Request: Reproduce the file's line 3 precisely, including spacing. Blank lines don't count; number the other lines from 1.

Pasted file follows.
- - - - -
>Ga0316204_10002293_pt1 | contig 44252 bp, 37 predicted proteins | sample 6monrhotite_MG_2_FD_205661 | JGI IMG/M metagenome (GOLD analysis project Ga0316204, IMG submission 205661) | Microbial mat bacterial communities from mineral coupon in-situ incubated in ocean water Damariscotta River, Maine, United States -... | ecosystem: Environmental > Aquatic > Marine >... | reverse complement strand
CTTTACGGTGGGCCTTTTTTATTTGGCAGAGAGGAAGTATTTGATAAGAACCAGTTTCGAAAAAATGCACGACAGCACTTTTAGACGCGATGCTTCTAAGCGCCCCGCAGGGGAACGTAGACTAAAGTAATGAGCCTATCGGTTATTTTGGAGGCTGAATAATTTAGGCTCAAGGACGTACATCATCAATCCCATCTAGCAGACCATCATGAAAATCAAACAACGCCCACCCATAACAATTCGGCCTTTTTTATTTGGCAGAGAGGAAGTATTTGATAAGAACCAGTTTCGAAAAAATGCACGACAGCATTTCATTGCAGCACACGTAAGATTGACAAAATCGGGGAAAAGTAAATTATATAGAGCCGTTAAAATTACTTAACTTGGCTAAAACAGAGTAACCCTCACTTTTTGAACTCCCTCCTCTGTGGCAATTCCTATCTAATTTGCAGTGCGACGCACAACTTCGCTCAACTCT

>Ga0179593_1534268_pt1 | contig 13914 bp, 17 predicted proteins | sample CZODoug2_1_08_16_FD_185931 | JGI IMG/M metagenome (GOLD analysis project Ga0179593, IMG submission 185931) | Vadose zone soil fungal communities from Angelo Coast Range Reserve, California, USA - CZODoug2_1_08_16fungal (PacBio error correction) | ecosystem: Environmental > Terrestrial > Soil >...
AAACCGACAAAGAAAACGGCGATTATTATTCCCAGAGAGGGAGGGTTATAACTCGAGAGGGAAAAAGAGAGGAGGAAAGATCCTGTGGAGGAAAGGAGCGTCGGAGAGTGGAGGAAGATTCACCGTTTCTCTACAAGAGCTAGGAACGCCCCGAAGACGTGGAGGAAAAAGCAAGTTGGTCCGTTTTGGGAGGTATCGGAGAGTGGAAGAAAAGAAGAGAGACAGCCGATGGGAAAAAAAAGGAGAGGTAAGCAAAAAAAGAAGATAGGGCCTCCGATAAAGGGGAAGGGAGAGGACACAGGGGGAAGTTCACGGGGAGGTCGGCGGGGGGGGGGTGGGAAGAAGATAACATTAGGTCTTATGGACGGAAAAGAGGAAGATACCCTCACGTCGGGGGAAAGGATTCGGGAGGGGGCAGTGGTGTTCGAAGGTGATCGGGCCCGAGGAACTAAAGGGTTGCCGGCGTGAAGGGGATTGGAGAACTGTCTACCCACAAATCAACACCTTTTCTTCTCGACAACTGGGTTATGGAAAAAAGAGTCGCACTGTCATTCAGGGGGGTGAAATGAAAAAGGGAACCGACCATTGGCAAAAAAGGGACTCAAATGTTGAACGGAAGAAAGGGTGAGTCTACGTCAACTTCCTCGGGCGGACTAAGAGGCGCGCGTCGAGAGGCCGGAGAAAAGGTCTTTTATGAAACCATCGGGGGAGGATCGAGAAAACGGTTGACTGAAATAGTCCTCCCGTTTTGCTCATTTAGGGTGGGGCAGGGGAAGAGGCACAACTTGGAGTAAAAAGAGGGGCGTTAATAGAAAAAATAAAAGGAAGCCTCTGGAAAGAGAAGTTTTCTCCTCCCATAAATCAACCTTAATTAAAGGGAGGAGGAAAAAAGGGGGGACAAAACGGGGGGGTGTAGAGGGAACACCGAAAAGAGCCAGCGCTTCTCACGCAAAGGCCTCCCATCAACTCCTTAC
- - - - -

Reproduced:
>Ga0179593_1534268_pt1 | contig 13914 bp, 17 predicted proteins | sample CZODoug2_1_08_16_FD_185931 | JGI IMG/M metagenome (GOLD analysis project Ga0179593, IMG submission 185931) | Vadose zone soil fungal communities from Angelo Coast Range Reserve, California, USA - CZODoug2_1_08_16fungal (PacBio error correction) | ecosystem: Environmental > Terrestrial > Soil >...